I was trying to comfort my teenage niece over the phone as she worked through an anxious moment. The best I could offer her on that late-night call was a strategy I know from experience: the 5-4-3-2-1 exercise. As she listened to my quiet voice and found her breath, I guided her to think about things she could see, touch, and experience, making them reassuring signs she would be okay. “Find five things you see around you. A pillow, a picture frame, whatever,” I said. As she named items aloud, she began feeling steadier. “Name four things you can reach out and touch.” She continued with three, two, and one, using her senses to ground her and return her to a calm state.
Naming tangible things we see around us reassures us and grounds us in the present. Noting what we can touch helps us feel centered when circumstances feel overwhelming.
I don’t know why the psalmist names the sun rising in the sky each morning and setting each evening. Maybe it helps to remember that the largest thing we see each day—the powerful sun and the wide sky—are under the reign of God, who made them. Maybe naming this predictable rhythm to each day reminds us of a sure thing. Perhaps the psalmist wants to name God as the maker of this huge gift of a sun. We can’t be sure.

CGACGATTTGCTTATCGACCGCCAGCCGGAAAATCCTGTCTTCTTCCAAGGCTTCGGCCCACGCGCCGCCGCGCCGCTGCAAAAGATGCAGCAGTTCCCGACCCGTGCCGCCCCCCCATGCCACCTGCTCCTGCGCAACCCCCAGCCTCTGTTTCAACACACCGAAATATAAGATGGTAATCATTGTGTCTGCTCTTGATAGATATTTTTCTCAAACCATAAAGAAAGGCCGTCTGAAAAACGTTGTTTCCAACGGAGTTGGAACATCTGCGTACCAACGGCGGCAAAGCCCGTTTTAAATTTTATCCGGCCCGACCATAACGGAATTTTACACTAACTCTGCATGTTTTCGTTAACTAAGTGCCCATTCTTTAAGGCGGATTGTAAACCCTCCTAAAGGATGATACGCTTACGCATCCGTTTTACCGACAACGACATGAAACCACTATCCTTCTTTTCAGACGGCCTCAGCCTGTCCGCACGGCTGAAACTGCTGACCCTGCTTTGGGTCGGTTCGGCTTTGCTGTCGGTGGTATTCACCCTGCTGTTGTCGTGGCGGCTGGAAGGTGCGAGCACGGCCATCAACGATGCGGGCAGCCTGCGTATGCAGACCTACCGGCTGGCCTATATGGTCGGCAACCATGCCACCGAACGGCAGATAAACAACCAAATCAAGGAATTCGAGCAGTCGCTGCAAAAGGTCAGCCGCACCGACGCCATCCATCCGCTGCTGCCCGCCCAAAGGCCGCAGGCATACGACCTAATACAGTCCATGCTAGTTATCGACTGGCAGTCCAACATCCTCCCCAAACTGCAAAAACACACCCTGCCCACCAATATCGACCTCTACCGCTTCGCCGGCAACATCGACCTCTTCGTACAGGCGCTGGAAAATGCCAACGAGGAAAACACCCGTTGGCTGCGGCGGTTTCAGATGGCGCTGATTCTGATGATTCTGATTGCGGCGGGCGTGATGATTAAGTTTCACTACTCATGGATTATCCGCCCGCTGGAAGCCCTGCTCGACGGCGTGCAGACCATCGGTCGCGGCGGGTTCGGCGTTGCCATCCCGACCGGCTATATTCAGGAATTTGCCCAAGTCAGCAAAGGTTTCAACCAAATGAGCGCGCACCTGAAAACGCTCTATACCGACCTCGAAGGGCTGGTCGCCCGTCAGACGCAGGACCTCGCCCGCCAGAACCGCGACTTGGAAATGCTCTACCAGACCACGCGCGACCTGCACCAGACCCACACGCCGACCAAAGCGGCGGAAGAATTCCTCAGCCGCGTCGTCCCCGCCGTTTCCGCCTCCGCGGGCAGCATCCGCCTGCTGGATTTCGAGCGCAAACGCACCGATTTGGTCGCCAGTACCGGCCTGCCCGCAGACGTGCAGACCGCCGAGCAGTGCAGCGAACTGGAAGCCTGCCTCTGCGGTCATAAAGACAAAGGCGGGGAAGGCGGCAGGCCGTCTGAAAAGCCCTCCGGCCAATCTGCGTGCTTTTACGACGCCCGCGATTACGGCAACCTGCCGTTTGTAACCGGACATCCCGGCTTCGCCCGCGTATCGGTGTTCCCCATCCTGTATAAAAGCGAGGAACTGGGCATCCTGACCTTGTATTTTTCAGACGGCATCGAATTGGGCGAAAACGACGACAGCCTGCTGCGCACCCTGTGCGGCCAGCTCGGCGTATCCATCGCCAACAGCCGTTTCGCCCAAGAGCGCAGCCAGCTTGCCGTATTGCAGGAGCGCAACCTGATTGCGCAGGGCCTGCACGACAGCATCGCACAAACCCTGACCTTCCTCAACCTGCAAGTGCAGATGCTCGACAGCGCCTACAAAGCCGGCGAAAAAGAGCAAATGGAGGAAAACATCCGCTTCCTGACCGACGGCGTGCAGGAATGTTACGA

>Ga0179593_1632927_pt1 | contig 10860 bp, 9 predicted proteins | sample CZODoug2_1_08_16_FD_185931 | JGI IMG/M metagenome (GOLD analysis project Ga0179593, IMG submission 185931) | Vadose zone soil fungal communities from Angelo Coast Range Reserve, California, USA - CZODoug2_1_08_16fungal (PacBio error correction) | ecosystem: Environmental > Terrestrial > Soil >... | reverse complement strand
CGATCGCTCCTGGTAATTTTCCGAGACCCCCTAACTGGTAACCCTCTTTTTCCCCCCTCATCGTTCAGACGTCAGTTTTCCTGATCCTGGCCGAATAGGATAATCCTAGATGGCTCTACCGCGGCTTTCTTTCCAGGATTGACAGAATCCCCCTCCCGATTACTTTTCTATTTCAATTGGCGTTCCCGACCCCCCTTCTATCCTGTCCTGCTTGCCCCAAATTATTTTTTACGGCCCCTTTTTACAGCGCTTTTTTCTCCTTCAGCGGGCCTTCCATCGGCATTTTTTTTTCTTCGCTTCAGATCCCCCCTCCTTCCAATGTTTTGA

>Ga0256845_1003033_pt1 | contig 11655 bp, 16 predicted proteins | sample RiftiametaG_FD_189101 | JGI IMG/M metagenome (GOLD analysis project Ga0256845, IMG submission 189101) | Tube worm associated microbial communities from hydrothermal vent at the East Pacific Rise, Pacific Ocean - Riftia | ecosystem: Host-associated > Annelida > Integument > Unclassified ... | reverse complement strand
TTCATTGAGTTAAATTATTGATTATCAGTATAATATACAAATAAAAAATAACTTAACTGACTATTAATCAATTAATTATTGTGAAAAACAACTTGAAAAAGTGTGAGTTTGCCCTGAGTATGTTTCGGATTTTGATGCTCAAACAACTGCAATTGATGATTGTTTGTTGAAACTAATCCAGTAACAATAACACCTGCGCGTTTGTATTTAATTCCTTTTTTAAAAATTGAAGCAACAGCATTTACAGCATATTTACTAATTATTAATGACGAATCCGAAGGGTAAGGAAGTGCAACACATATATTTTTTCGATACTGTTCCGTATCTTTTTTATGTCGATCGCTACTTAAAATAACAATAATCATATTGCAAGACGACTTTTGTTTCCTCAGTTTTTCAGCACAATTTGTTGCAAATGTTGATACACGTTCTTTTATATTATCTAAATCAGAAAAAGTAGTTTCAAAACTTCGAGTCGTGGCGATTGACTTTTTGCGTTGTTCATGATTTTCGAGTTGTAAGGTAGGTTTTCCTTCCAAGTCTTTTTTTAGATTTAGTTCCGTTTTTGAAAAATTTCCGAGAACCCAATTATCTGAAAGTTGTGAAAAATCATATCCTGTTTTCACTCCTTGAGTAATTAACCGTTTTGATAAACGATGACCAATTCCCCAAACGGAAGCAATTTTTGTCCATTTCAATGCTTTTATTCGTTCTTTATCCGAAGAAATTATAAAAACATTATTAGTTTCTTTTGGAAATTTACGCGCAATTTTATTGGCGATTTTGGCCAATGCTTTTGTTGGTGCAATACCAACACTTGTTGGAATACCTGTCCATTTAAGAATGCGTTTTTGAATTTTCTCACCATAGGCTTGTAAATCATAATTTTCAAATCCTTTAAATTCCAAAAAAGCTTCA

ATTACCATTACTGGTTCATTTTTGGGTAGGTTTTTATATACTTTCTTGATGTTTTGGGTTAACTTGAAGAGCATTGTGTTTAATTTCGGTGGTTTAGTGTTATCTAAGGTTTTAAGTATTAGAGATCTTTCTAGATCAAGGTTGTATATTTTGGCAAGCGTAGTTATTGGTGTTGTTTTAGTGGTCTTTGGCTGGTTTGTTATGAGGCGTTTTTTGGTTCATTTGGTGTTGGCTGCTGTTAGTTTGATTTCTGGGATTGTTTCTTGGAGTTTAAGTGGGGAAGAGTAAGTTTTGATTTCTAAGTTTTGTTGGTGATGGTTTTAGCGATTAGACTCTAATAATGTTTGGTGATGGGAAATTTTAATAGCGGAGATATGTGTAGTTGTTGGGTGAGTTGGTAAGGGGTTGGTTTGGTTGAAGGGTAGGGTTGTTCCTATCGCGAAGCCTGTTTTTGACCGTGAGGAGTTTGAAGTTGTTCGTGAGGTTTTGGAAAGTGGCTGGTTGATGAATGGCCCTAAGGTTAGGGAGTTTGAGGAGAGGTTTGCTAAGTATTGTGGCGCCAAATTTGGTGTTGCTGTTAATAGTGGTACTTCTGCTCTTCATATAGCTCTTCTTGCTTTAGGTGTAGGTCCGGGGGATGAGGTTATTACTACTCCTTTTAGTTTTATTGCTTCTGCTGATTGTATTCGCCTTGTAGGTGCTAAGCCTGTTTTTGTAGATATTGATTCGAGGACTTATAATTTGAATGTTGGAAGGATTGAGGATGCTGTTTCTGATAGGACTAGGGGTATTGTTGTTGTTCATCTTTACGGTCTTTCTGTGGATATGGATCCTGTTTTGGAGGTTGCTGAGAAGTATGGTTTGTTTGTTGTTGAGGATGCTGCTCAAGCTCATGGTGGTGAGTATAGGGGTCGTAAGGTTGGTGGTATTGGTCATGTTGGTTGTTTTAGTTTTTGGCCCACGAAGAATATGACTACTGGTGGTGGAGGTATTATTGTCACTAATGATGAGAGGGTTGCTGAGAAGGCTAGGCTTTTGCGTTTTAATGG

What I do know is the truth of what my friend says on a day when she feels like life is out of control. “The sun is still in the sky. That’s all I’ve got.” She finds comfort in claiming that no matter what else happens, some rhythms continue. She can still breathe; she will be okay. I think the psalmist understands.
How do you ground and center yourself in times when you feel anxious? How do you know God’s presence in these moments?
God who made the sun and its rhythms, center us in your reassuring presence. Amen.